Intel’s HTC Vive Gets Leaked


Chipset maker Intel has developed a VR sensor for the HTC Vive that allows tracking of your body in virtual reality. It also opens up the ability to keep tabs on the real world while deeply enmeshed in VR.

The tech giant is yet to announce the device, but a now erased tweet from Intel engineer Dimitri Diakopoulos has spilt the beans on the project.

It includes a photo of the said device which attaches at the middle of the HTC Vive virtual reality headset.

The virtual reality website UploadVR carried the photo from Twitter. The device reportedly has six sensors and uses the capability of Intel’s RealSense camera used commonly on new Windows systems for logging users in with face recognition.

Dikapolous is an engineer with Intel’s virtual reality team based in San Francisco. He tweeted: “Industrial design team nailed it” on August 2 but the tweet has since been erased.

The notion of tracking an entire person in virtual reality is not new, but it has not been directly available on VR headsets by Oculus Rift and HTC. Those headsets do offer hand controllers that lets a person interact with the virtual world, and pick up objects in it.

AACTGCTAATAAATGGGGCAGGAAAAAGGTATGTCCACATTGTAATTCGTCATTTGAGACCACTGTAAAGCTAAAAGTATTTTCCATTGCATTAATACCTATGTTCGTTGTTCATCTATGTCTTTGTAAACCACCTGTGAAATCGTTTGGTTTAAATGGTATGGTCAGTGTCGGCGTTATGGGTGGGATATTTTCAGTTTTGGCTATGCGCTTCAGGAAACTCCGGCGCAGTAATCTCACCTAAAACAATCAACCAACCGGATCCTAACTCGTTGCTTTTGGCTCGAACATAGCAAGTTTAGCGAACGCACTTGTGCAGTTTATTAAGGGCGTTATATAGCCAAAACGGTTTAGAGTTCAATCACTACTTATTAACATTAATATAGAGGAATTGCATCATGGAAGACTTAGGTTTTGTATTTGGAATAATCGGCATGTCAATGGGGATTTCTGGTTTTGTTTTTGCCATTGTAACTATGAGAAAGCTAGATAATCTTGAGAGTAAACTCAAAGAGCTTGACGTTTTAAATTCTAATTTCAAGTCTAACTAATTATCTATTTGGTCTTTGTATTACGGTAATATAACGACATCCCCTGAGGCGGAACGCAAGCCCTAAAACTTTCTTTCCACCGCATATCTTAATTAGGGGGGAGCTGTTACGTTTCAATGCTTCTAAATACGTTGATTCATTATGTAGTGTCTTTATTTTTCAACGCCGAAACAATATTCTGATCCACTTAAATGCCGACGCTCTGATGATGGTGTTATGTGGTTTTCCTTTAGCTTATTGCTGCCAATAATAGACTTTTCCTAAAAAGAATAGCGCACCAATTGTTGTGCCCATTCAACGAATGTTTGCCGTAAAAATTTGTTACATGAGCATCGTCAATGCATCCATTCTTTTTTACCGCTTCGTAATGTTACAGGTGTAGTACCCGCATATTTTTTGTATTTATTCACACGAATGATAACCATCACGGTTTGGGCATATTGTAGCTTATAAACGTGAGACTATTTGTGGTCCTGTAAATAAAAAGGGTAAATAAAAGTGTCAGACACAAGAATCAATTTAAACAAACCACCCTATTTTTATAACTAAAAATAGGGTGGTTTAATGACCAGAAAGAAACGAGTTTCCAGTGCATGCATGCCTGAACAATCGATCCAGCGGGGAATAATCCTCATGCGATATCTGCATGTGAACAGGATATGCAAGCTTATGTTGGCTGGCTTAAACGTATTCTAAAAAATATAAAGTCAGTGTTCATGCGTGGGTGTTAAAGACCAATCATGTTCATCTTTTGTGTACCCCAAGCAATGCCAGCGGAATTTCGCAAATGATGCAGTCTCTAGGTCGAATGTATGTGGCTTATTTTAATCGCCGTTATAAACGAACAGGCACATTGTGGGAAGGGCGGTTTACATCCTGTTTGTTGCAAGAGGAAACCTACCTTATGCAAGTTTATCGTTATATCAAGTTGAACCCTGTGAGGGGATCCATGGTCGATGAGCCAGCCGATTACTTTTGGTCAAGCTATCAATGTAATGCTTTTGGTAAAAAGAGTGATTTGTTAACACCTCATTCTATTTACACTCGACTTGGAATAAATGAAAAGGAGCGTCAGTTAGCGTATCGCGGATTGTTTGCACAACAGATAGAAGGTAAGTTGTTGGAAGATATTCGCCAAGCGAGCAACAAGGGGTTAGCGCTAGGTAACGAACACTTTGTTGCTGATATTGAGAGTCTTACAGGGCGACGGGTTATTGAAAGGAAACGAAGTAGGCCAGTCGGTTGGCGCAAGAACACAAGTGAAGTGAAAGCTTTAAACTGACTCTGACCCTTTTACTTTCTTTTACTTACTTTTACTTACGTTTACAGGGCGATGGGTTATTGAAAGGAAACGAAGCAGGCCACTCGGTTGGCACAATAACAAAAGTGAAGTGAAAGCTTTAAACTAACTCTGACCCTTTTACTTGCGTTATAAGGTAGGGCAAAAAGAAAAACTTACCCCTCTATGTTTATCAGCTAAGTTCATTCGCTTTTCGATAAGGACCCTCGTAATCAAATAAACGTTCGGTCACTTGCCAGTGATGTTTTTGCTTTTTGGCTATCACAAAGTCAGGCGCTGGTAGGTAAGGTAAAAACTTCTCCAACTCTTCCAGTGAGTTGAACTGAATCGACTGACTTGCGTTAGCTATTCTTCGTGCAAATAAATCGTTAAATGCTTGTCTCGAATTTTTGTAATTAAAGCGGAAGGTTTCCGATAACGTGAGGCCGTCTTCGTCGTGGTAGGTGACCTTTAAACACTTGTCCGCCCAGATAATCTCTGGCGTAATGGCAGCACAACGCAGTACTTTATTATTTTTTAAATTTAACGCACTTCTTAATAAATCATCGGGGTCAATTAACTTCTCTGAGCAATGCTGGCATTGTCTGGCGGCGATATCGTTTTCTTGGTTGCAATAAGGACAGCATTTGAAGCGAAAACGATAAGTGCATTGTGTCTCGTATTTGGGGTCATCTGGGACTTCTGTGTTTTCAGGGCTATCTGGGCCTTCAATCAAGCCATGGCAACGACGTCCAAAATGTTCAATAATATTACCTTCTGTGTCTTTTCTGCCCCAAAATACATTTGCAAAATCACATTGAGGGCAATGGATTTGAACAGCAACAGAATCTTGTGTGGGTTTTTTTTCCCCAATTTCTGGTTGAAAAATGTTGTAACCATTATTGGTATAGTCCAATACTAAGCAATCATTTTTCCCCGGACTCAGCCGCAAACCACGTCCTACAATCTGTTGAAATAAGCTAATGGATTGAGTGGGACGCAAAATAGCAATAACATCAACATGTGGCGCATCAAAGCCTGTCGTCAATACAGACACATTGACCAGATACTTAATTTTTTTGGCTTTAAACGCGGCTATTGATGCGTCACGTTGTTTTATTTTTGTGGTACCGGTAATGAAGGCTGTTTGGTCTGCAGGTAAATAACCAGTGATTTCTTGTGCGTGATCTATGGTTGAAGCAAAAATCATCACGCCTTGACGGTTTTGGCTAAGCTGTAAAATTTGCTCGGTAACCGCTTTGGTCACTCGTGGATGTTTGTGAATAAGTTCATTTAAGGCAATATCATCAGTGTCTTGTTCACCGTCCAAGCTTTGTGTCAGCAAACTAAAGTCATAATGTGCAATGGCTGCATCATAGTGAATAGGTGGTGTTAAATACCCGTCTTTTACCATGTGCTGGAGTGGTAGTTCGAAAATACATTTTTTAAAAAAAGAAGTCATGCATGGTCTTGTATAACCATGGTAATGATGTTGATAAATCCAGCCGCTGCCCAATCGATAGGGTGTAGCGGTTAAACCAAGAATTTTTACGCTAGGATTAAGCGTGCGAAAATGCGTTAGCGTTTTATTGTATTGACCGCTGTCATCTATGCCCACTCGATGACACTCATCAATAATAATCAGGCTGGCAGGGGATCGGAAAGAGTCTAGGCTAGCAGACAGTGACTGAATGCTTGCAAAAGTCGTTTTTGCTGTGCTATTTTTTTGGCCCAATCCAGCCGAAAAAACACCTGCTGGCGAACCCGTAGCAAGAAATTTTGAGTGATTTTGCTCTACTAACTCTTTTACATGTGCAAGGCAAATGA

Full body tracking systems already have been developed and are in operation at virtual reality theme experiences run by Zero Latency in Melbourne and The Void in New York. You see a virtual body representation of others in this environment along with complete body movements.


In addition Leap Motion is offering body tracking in VR. Currently in Beta, its Orion system allows fine hand control of objects in virtual space.

Intel’s device apparently also can alert you to objects in the real world when you are in VR.

Uploadvr carries comments from Diakopoulos from an interview it conducted on Twitter before the tweet was pulled. He told the publication that the Intel accessory could track hand movements as well as infra-red tracked controllers.

“This opens up the potential to detect obstacles automatically. You don’t want to step on your cat while immersed in VR and a sensor like this could help make sure that doesn’t happen,” he told the publication.

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“The sensor might also let you switch to a view of the real world if you want to, for example, sit in a chair or pick up a glass of water without taking off the headset,” he told

Intel had been tipped to officially unveil the device at a developers’ conference in San Francisco later this month.

Intel meanwhile has issued recalls for the Basis Peak fitness trackers due to overheating concerns. It’s not the first time the watch has had this issue. The watch is sold in Europe, the UK, US and Canada. Basis is funded by Intel Capital.

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